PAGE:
Grindstone Nature Area
Park Hours: 6 am to 11 pm
Multi-Use Trail Miles: 6.0 miles (1.8 miles concrete, 4.2 miles limestone)
Nature Trail Miles: 5.2 miles, dirt
Maps & Documents
- Dog – Leash Free Areaopens in a new window
- Outdoorsopens in a new window
- Picnic Areasopens in a new window
This large nature area is a leash-free area for dogs (except on the Hinkson Creek Trail), has over five miles of nature trails, a picnic shelter, restrooms, and is a trailhead for the HInkson Creek Trail and the Grindstone Creek Trail. Wildflowers grow in the prairie areas.
Grindstone Nature Area History
Located in Sec. 19 Twp. 48 N, R 12 W, is the Grindstone Nature area, a 199-acre Columbia city park. It is in the southeast part of town, where the Grindstone Creek winds its way across the middle of the park and flows into Hinkson Creek. The park could be described as a basin surrounded by hills and bluffs, with roads adjacent or close to it on three sides. The roads are as follows: near the north side is Stadium Blvd., or 740; on the west is Rock Quarry Rd.; and Business 63 South is on the east side. The park entrance and parking lot is off Business 63 S. at the Grindstone Creek crossing.
The topography of the park was shaped by the long, slow erosion processes of two streams, Grindstone and Hinkson Creeks, as they meandered and formed their valleys. The bluffs and other rock outcrops are sedimentary, being limestone with chert pockets. These formations were laid down in shallow seas 250 to 300 million years ago.
Animals now extinct once roamed these lands, erosion from a continental ice age had its impact, and the first humans that lived here were Indians. A large portion of the present Grindstone Nature Area is in the National Register of Historic Places, listed as “Gordon Tract Archeological Site” and as such is subject to a strict set of federal regulations. The countryside abounded with wild turkey, deer, grouse, and bear. Plenty of water was available from springs and streams; the bottom lands were fertile, but settlement by white people did not occur until after 1818, when the Indian scares of the War of 1812 were over.
People coming into mid Missouri followed a trail (Boone’s Lick Trail) that was poor at best, having deep holes, thick wood tangles, and high prairie grass that made progress slow. Boone’s Lick Trail got its name from the Boone Brothers, Nathan and Daniel M., sons of the famous pioneer, Daniel Boone. These sons discovered a salt spring north of present-day Boonville in 1806, and the route they took from St. Charles followed a ridge westward passing about seven miles north of Fulton, north of Columbia and continued to Franklin, on the Missouri river. The availability of salt, a precious commodity in pioneer days, added to the lure of his choice country.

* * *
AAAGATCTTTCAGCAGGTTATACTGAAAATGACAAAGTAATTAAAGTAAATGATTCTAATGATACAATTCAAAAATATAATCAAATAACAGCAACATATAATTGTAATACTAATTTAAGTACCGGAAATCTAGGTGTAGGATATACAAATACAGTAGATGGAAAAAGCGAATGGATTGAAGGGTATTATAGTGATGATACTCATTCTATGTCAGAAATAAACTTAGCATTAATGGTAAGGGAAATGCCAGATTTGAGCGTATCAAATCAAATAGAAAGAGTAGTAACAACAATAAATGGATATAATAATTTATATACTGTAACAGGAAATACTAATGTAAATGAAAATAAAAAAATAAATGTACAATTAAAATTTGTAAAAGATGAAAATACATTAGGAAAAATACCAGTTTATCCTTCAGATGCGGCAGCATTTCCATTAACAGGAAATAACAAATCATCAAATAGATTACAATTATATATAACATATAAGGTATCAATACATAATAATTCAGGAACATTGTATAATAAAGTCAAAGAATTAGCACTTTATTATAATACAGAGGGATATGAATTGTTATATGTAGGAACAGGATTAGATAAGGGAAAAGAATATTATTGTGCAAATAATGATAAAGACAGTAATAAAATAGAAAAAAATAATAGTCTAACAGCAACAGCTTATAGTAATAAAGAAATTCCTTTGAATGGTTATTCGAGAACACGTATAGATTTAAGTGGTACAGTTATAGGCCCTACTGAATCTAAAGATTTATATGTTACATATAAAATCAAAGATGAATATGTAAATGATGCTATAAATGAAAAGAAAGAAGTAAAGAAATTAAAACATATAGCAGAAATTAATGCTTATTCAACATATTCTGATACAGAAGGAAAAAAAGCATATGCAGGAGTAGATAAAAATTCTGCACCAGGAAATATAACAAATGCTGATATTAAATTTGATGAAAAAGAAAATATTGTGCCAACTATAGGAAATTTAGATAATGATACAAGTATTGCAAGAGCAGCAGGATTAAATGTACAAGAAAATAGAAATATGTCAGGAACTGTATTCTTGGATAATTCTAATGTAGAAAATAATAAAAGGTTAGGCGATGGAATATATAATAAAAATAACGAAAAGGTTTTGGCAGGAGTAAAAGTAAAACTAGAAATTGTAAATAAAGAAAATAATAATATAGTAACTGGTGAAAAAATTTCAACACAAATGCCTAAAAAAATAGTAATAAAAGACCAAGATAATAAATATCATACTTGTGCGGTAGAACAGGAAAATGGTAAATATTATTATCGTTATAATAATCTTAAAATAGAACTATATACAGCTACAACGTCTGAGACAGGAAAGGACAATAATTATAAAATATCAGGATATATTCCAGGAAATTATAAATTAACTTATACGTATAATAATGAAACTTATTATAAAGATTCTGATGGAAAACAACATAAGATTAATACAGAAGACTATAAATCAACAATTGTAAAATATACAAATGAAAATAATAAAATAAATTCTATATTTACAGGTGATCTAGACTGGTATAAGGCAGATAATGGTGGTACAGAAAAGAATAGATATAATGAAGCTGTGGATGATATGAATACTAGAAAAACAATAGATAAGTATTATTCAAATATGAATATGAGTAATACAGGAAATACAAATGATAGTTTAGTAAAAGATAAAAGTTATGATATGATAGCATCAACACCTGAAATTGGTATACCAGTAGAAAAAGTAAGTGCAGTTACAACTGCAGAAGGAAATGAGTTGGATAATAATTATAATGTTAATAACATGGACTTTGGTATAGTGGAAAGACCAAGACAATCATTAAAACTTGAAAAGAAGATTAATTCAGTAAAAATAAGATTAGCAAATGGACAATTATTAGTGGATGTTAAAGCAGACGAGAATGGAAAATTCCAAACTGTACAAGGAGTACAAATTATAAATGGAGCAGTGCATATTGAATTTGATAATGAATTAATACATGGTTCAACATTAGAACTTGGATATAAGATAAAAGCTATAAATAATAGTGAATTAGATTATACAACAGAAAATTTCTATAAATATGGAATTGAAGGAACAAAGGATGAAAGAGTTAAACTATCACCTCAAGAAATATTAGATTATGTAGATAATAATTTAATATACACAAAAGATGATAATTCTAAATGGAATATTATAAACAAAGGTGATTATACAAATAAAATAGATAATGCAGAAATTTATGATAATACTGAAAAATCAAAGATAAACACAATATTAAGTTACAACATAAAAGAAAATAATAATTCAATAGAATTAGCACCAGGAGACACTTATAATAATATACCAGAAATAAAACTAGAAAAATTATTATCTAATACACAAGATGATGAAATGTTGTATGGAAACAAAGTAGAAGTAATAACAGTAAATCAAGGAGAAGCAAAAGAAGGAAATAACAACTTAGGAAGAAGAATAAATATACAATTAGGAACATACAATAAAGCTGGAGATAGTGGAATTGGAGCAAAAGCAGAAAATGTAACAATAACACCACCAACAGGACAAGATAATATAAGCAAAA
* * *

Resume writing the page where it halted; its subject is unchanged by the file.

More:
In 1815, only five hundred people lived in “Howard County,” a large area in central Missouri that later became thirty nine counties. Once the Indian scares were past, immigration increased rapidly. Settlers came on foot, on horseback, and in carts and covered wagons to get some of this new land, and a U.S. Land Office was opened in Franklin.
Among those making the journey from Madison County, Kentucky in 1818 was one David Gordon, the great grandfather of Marshall Gordon, whose land became the park.
David Gordon (1870-1949), a native of North Carolina, emigrated to Kentucky in an early day, and by shrewd management and hard work laid the foundation for a considerable fortune. Jane Boyle, sister of the Chief Justice of Kentucky, eloped with David Gordon when only fifteen years old. They had a family of thirteen children. David came west from Madison County, Kentucky and developed a homestead in what was then Howard County in the Missouri Territory in 1818. He later added thousands of acres to his holdings in Missouri. He aided in establishing the town site of Columbia and built a cabin in 1818 on East Broadway. In 1823, slave labor was used to burn brick, fell trees, saw lumber, and complete the mansion you can see at 2001 East Broadway, where it still stands as the Stephen’s College Country Club, by Stephen’s Lake. In 1825, the David Gordon family made the trip of at least six hundred miles to this home, bringing much of the household goods, livestock, and many slaves. This home became the scene of many civic events for generations. These included pioneer militia musters, which sometimes lasted three days. A hundred years later, the homes tradition of hospitality still continued as the city’s place to celebrate the Fourth of July.
1821 was the year Boone County’s petition to become a county was granted. Missouri was admitted into the Union, and the site for Columbia was platted and surveyed. It consisted of fifteen to twenty mud daubed huts huddled together in a clearing on Flat Branch, surrounded by dense wilderness.
In 1822, Boone’s Lick Trail was relocated to go down Broadway, bringing stage coach service to Columbia. Probably, the route of this trail was changed a few miles north or south several times before becoming fixed through Boone County and Callaway County in 1825, when Fulton was established and the road was diverted through it. This main East West vehicular route remained fixed for about 100 years (present day Rte. WW). In 1911, the National Old Trails Road was established across the USA, acknowledging the Boonslick Road as the link between the Cumberland Pike and the Santa Fe Trail. Construction of US Highway 40 in 1925 brought changes.